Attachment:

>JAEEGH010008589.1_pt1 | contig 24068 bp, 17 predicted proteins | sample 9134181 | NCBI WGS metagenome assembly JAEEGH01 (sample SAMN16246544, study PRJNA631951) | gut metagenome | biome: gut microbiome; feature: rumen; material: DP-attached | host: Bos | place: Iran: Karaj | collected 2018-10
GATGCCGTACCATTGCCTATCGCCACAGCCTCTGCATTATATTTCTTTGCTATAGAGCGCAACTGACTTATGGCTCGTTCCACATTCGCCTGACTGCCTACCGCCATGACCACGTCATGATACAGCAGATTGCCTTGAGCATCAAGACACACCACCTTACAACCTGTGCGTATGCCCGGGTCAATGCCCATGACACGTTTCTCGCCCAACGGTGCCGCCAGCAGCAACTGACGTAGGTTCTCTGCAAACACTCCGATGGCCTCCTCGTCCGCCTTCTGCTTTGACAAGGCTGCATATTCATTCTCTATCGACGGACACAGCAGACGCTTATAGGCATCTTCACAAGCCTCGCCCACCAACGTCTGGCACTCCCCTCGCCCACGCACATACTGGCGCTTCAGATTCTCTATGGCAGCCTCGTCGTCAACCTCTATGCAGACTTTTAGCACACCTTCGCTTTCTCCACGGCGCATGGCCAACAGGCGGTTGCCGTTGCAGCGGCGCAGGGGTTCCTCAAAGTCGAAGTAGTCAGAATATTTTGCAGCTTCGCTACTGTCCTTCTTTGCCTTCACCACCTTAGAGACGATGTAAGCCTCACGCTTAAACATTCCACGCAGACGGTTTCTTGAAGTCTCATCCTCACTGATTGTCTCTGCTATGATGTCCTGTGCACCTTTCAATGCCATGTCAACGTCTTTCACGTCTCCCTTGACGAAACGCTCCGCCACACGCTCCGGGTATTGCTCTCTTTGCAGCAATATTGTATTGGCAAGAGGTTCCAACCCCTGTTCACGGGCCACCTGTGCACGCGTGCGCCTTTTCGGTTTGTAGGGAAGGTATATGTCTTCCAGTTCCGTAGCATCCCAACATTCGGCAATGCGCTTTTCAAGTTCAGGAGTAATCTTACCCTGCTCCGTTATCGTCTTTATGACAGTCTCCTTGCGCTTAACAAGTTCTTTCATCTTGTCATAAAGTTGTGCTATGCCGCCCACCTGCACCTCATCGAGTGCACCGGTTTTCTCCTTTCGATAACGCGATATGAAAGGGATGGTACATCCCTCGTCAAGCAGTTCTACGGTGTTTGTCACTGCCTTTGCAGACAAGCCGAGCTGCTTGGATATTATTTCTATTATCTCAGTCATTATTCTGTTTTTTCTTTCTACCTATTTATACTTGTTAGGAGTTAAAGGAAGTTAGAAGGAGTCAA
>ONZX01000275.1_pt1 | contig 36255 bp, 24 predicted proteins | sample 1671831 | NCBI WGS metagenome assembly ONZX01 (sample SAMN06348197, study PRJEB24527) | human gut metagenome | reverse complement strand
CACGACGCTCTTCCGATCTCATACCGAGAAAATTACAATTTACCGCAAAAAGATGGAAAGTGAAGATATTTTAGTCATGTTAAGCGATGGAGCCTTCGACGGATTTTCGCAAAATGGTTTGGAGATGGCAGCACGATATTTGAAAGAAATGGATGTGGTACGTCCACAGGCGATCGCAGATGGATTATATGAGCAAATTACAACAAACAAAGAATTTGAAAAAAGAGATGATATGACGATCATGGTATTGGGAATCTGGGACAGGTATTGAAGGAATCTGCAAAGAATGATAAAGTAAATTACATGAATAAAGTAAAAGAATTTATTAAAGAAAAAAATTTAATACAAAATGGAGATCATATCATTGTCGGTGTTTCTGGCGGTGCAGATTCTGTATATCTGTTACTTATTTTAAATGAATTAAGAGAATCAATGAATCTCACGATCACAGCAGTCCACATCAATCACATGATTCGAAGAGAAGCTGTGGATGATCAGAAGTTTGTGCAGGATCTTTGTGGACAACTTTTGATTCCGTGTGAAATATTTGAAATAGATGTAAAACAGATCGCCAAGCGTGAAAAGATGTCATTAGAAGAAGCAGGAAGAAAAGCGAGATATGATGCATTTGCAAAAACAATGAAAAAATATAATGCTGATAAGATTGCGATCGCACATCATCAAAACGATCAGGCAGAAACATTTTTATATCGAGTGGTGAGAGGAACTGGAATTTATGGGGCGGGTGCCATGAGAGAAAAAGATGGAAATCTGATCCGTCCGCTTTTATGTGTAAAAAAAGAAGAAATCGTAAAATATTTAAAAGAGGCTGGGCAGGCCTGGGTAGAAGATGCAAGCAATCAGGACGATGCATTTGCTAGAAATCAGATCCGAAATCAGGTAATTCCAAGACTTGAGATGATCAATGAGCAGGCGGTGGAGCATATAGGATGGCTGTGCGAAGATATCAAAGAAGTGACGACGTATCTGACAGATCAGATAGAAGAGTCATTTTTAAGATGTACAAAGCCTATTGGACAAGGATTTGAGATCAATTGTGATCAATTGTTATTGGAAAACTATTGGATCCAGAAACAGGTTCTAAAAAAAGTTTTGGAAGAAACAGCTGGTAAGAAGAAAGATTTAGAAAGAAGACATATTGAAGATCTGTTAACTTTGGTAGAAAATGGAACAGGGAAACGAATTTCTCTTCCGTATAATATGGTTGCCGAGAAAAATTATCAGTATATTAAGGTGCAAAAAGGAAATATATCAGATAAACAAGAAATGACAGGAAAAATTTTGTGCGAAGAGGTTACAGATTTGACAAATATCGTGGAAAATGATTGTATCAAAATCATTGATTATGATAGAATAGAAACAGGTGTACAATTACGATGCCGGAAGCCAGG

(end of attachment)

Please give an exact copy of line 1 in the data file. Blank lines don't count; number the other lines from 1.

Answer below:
>JAEEGH010008589.1_pt1 | contig 24068 bp, 17 predicted proteins | sample 9134181 | NCBI WGS metagenome assembly JAEEGH01 (sample SAMN16246544, study PRJNA631951) | gut metagenome | biome: gut microbiome; feature: rumen; material: DP-attached | host: Bos | place: Iran: Karaj | collected 2018-10